IRS Announces it is Going After Waiters Tips

July 7, 2008 - 8:02 PM

( - The Internal Revenue Service (IRS) announced in Washington Friday they will no longer audit restaurateurs as long as they are within compliance of federal tax laws on the reporting of tips even if its waiters and waitresses are suspected of cheating on the reporting of such tips.

IRS officials said they will shift their enforcement focus to the restaurant employees who they believe aren't reporting their tips, which officials said will be far more difficult to track down because of a lack of money and manpower.

Thomas Burger, chief of employment taxes for the IRS said in Washington, "There is something wrong when restaurant owners do everything they can to encourage waiters and waitresses to report tips but are still targeted by audits. If they're doing everything they're supposed to do, we won't focus on the employer. We think it's much more beneficial to us to educate at the beginning. You've got people out there who are trying. Where they are trying, they'll probably get a bye."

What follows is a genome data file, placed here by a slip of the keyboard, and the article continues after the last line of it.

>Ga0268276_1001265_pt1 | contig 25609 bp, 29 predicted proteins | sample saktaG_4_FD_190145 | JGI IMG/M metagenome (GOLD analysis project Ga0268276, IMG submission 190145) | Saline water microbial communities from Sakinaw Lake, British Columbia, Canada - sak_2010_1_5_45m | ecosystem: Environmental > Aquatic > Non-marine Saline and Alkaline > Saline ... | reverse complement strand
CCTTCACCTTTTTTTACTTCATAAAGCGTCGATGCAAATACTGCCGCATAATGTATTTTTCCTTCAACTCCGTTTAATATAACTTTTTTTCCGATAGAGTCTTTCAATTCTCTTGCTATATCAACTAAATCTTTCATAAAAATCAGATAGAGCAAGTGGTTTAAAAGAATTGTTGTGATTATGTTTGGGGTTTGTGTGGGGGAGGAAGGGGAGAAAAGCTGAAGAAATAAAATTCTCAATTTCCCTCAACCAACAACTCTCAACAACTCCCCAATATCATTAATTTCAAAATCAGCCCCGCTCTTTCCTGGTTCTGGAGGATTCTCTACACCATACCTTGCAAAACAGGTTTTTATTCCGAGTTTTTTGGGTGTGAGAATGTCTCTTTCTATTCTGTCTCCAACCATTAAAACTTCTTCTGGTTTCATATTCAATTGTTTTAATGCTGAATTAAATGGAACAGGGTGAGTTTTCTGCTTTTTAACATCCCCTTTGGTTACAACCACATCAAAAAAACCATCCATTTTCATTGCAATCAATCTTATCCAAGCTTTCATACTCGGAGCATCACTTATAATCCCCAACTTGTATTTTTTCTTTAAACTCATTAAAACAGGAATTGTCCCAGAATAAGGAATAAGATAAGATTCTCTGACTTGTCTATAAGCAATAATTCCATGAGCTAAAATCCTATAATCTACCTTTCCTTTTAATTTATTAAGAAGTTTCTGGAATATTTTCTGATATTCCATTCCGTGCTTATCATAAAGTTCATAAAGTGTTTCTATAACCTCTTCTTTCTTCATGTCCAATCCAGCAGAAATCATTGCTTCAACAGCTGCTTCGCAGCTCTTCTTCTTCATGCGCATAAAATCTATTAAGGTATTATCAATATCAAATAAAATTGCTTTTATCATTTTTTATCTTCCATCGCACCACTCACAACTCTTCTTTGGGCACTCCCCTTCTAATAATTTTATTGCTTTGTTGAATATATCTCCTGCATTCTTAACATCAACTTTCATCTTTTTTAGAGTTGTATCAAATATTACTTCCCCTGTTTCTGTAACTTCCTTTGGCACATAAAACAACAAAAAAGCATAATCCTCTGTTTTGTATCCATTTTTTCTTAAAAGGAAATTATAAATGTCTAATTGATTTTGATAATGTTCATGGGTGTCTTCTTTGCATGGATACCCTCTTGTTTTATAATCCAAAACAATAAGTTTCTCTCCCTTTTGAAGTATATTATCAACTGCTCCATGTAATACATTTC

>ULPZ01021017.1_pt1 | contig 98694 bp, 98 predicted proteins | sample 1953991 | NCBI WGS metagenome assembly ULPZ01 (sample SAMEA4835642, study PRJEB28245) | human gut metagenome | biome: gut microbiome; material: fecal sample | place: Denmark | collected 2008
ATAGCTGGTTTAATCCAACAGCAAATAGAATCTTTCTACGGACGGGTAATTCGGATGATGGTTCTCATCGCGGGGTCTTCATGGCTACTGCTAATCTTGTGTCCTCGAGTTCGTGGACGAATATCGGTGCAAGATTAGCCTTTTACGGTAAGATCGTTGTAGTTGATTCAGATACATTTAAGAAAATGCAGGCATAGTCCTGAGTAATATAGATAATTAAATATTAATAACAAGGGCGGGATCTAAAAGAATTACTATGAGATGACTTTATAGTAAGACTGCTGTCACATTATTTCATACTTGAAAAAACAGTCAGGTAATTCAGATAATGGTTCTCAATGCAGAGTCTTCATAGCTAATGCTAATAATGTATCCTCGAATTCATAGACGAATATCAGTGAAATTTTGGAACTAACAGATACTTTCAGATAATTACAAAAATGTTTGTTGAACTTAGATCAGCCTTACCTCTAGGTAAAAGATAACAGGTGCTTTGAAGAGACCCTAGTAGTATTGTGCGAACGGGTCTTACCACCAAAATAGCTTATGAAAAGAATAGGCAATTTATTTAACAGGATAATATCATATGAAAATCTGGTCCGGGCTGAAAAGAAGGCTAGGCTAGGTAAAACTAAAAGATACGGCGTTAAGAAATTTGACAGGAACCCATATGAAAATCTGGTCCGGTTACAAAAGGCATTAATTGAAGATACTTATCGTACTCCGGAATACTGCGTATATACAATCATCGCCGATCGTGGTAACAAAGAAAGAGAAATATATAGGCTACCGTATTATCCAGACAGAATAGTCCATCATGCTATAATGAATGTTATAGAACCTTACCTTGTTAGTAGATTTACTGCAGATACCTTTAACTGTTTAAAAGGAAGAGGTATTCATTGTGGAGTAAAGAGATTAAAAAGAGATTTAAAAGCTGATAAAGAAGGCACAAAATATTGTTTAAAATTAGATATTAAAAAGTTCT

IRS officials estimate they are losing billions of dollars a year in payroll and income taxes because of unreported restaurant and bar tips. They say in 1998, just over $7 billion in tips were reported in an industry that does some $250 billion in business a year.

Steven Anderson, president of the National Restaurant Association praised the IRS decision saying it "is a big win for restaurant owners across the country."

The IRS will still closely monitor restaurant tax filings to ensure that tips are being reasonably reported in comparison to the amount of business. The average for credit card tips is about 14.5 percent, 12 percent for cash.

An IRS official cited an example, a restaurant doing $1 million gross business but reporting only two percent in tips will very likely be contacted by the IRS.